About Kerry and Heather on Pitcairn Island
(Mouse over images to enlarge)

Heather and Kerry Young

Pitcairn Island

Kerry and I are respectively, 7th generation descendants of Bounty Mutineers Edward Young and Fletcher Christian.

Pitcairn Island, Big Flower - Heather and Kerry
Heather Menzies and Kerry Young

Our Bounty mutineer bloodlines intermingle between these two extraordinary young men and their Tahitian women, Toofaiti (Nancy) and Mauatua (Isobella).

Midshipman Edward Young (also known as Ned) was born circa 1762 at St. Kitts. He died of natural causes on 25 December 1800 on Pitcairn. According to information in the Manx Museum, 'Ned' Young was possibly born in Peel, on the Isle of Man, but the more common belief is that he was born at St. Kitts in the West Indies of an English father and a West Indian mother. He is said to have been a nephew of Sir George Young, but the official records of the Young family do not support this. Because of his involvement in the mutiny, however, he could have been disowned by the family, and 'purged' from the family records. It seems more than likely though that Ned was Young’s illegitimate offspring.

Pitcairn Island, Big Flower - Edward Young, HMAV Bounty
Artists impression
Edward Young - HMAV Bounty

Young is said to have been Christian's ‘best friend’ on the Bounty, and his first co-conspirator. More recent historians infer that Young played a far more active role in the Mutiny than he has been previously credited with. Described by Bligh as 'well-educated, well-recommended, the look of an able, stout seaman’ he was also said to have ‘fallen short of what his appearances promise’. Intelligent and gracious in manner with ‘a dark complexion with rather a bad look', Young is said to have been extraordinarily popular with the Bounty women (not unlike Kerry I might add). He was only 5 feet tall (the smallest Bounty crewman), but very strong and was tattooed with a heart with a 'dart through it, and 'E:Y' and date 1788 or 1789.

Young had relationships with several of the Polynesian women who settled on Pitcairn with the mutineers, these include Teraura, Toofaiti and Mauatua - Christian’s true love - and eventual widow. Whatever the nature of Young and Christian’s friendship it broke down after the mutiny. On Pitcairn, Young formed a close friendship with mutineer, John Adams (aka Alexander Smith), with whom he lived as neighbour, sharing possessions and women as they saw fit. These two are said to have had the most even-handed attitude toward the Polynesian and there is continued suspicion that Young knew of, and perhaps encouraged, the Polynesian men and women to kill the remaining mutineers. The fact that he took up with Mauatua after Christian’s death may well add credence to this argument.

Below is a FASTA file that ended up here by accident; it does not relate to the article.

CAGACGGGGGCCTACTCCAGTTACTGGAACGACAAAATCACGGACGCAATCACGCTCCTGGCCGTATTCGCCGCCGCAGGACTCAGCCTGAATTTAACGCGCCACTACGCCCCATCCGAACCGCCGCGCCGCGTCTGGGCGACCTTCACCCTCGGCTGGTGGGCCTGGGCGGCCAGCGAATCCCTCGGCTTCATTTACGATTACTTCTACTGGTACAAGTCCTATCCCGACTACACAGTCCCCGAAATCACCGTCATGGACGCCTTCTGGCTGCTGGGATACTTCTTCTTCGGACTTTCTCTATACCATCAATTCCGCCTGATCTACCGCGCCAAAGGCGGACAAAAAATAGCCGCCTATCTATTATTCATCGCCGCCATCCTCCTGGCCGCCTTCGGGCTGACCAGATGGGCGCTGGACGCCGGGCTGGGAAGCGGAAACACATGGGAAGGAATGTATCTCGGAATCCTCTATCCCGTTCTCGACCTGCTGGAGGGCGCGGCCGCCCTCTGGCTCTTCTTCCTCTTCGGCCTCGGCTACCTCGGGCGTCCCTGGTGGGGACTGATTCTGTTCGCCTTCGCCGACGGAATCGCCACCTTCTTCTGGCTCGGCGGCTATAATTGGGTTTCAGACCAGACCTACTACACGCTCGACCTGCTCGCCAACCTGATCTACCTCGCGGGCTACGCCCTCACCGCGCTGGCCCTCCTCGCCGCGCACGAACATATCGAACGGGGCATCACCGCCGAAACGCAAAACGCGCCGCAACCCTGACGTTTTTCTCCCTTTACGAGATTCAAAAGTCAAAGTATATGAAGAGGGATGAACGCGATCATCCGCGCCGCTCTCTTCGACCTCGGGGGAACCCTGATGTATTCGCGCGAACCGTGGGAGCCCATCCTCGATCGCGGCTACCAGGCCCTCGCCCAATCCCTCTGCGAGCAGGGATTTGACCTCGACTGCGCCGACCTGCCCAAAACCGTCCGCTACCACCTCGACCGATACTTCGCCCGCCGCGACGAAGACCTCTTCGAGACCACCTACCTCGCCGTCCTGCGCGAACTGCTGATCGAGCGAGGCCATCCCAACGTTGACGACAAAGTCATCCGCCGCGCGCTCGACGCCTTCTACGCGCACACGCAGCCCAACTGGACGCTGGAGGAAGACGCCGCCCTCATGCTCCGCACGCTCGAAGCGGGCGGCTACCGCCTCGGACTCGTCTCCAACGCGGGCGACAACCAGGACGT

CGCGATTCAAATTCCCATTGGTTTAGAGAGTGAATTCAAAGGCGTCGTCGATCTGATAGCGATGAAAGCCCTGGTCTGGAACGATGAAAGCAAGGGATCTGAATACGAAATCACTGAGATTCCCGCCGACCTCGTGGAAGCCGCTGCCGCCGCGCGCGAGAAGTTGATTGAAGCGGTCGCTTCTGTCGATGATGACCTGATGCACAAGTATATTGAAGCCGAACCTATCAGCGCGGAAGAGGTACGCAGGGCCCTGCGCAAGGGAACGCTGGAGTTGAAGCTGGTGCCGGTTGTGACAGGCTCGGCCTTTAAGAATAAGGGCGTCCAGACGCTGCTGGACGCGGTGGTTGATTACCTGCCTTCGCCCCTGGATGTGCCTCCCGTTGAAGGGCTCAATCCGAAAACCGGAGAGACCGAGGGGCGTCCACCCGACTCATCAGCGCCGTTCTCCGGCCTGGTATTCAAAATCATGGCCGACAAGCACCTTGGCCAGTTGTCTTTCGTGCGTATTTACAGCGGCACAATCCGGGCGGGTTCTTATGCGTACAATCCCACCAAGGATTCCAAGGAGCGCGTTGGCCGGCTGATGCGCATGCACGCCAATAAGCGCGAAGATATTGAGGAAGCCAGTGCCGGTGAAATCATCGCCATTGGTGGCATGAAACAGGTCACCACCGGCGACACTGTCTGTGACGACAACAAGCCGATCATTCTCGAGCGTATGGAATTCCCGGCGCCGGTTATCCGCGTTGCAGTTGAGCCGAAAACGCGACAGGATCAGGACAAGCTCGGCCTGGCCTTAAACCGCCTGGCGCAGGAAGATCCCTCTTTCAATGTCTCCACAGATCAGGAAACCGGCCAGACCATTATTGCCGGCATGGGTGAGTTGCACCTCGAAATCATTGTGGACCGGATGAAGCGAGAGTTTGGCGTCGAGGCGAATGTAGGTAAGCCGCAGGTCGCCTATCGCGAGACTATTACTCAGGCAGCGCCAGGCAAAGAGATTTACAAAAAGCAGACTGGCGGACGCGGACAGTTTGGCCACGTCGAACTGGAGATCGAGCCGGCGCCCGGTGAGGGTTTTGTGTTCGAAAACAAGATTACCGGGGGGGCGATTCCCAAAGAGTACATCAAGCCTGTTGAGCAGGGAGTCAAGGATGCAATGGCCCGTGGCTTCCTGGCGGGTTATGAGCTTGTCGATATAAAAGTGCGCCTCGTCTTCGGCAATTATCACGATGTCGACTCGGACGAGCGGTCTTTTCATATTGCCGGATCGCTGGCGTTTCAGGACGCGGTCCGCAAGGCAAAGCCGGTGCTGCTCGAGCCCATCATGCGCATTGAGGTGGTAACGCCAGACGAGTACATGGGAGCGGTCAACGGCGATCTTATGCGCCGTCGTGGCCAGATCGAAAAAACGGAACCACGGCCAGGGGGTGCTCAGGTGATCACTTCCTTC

Mauatua, also known as Mainmast, Maimiti and Isabella was born before 1764 in Tahiti and died on 14 September 1841. Mauatua and Fletcher Christian formed a close bond whilst the Bounty was anchored in Tahiti. From June 16th 1789, Christian became her ‘married’ name and the couple had 3 children:

• Thursday October Christian 1790 - 1831
• Charles Christian 1792 - 2nd Jan 1842
• Mary Anne Christian 1793 - 1866

Pitcairn Island, Big Flower - Heather Menzies

I am a direct descendant of Christian’s second son Charles who married Sully (Sarah) a Tahitian who journeyed to Pitcairn with the mutineers. Several generations later, my great grandfather, Henry Mingus, an American of German ancestry, married Nancy Jane Christian on Norfolk Island.

Pitcairn Island, Big Flower - Fletcher Christian
Artists impression
Fletcher Christian - HMAV Bounty

After Christian was killed on 20th September 1793, at age 28, Mauatua and Young also had 3 children:

• Edward Young b. c 1796, d. 6th Nov 1831
• Dorothy Young b. 179, d. 24th Apr 1863
• James Young b. 1799, d. 1806

Pitcairn Island, Big Flower - Kerry Young

Kerry is a direct descendant of Young’s first son, Edward. Kerry’s father Clarence Young was born on Pitcairn in 1925 and lived here for many years before travelling to NZ, where he met and married Patricia Wynn.

By 1855, Pitcairn’s population had grown to nearly 200, and the island, with only 88 acres of flat land, could no longer sustain its people. As a result Queen Victoria bequeathed them Norfolk Island, a former penal colony more than 3,700 miles to the west.
On May 3, 1856, the entire population of 194 people reluctantly abandoned Pitcairn. Within 18 months, however, seventeen of the immigrants returned to Pitcairn, followed by another four families in 1864. Kerry’s forebears returned to Pitcairn at this time, whilst mine opted to stay on Norfolk.

So, there you have it – Kerry and I have been linked to this incredible island through 7 generations. Pitcairn is our ‘home in the world’ and we plan for Big Flower to be here for another 7 generations.